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Admiral Sir Ian Easton KCB DSC (27 November 1917 – 14 June 1989) was a British Royal Navy officer who held various command positions in the 1970s.

Sir Ian Easton
Born27 November 1917[1]
Tenby, Pembrokeshire, Wales
Died14 June 1989(1989-06-14) (aged 71)[2]
Freshwater, Isle of Wight, Hampshire, England
Allegiance United Kingdom
Service/branch Royal Navy
Years of service1931–1978
Commands heldHMAS Watson
HMS Triumph
Battles/warsWorld War II
AwardsKnight Commander of the Order of the Bath
Distinguished Service Cross

Naval careerEdit

Easton joined the Royal Navy in 1931 and qualified as a pilot at the start of World War II in which he saw active service on aircraft carriers.[3] On 4 January 1941, flying a Fairey Fulmar of 803 Squadron from HMS Formidable during a raid on Dakar he force landed, with his aircrewman Naval Airman James Burkey and was taken prisoner and held by the Vichy French at a camp near Timbuktu until released in November 1942.[4] He was appointed Assistant Director of the Tactical and Weapons Policy Division at the Admiralty in 1960 and was seconded to the Royal Australian Navy as Captain of HMAS Watson in 1962.[3] He went on to be Naval Assistant to the Naval Member of the Templer Committee on Rationalisation of Air Power in 1965, Director of Naval Tactical and Weapons Policy Division at the Admiralty in 1966 and Captain of the aircraft carrier HMS Triumph in 1968.[3] After that he was made Assistant Chief of Naval Staff (Policy) in 1969, Flag Officer for the Admiralty Interview Board in 1971 and Head of British Defence Staff and Senior Defence Attaché in Washington, D.C. in 1973.[3] He last posting was as Commandant of the Royal College of Defence Studies in 1976: he commissioned armourial bearings for the College which were presented during a visit by the Queen in November 1977.[5] He retired in 1978.[3]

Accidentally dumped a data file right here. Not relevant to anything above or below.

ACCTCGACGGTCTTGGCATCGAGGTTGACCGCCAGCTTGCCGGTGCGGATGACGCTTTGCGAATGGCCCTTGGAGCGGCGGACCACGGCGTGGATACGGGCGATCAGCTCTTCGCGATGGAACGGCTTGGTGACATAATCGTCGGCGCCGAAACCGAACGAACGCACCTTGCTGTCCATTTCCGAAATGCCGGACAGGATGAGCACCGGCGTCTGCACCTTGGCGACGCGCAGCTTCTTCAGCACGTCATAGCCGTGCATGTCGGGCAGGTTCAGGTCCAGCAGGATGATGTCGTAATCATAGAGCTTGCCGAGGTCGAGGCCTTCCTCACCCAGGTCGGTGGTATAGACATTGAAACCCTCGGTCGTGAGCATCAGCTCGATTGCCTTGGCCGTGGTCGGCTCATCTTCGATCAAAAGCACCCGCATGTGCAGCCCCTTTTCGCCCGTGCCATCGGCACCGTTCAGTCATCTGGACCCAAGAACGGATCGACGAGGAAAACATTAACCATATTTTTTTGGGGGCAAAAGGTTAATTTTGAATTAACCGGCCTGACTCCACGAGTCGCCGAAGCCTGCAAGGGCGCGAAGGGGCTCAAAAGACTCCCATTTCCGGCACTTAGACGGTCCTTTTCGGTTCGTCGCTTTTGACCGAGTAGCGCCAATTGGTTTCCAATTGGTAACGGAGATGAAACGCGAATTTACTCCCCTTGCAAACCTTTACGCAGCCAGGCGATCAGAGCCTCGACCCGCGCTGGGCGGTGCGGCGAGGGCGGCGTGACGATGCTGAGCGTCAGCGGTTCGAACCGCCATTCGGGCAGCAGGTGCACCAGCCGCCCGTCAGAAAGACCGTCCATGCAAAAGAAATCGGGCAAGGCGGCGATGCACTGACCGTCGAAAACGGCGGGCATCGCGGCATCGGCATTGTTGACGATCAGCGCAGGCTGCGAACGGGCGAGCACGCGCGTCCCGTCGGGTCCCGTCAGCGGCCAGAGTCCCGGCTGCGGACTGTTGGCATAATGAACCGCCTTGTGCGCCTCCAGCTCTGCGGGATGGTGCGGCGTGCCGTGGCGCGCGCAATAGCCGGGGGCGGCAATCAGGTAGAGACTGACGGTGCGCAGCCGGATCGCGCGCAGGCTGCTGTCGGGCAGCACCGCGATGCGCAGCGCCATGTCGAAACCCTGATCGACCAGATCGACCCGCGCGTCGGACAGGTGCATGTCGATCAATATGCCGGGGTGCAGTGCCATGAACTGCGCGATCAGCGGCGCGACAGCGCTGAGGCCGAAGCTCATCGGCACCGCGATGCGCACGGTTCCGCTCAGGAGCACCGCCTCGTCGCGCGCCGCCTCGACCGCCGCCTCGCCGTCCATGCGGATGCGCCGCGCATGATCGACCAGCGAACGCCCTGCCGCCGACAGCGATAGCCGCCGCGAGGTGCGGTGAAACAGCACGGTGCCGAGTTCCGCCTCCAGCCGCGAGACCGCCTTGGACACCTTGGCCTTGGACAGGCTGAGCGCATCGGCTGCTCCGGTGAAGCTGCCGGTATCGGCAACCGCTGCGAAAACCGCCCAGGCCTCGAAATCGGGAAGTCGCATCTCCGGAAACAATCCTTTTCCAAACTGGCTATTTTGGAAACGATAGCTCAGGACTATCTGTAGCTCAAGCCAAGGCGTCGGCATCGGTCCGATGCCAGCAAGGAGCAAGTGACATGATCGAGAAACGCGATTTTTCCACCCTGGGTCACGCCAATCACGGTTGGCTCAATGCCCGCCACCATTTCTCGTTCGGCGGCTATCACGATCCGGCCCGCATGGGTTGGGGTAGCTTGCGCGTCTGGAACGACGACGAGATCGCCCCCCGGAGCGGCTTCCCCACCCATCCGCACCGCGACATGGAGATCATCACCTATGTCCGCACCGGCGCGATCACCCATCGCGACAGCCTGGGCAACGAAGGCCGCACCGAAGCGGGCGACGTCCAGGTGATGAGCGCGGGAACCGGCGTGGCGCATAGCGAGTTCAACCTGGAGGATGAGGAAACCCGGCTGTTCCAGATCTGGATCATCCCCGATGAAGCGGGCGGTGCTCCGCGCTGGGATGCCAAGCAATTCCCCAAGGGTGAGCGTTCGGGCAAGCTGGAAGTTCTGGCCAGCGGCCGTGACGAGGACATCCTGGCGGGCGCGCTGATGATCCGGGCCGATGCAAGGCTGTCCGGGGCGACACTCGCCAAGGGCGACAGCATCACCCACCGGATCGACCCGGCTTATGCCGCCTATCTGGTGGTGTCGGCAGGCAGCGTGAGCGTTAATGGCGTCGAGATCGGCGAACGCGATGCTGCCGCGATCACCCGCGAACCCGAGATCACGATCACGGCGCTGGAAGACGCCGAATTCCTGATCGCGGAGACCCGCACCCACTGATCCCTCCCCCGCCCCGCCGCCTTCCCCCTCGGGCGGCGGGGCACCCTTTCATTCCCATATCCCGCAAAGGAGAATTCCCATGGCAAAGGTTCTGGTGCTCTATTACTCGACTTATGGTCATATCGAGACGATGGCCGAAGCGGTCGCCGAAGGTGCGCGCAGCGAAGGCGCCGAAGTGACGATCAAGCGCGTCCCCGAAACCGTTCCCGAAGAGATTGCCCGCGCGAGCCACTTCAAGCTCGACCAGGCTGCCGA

1. ^ England & Wales, Civil Registration Death Index, 1916-2007
  2. ^ England & Wales, National Probate Calendar (Index of Wills and Administrations), 1858–1995
  3. ^ a b c d e Liddell Hart Centre for Military Archives
  4. ^ Unit histories
  5. ^ Our coat of arms Ministry of Defence
Military offices
Preceded by
Sir John Lapsley
Head of the British Defence Staff in Washington, D.C.
Succeeded by
Sir Rollo Pain
Preceded by
Sir John Barraclough
Commandant of the Royal College of Defence Studies
Succeeded by
Sir David Fraser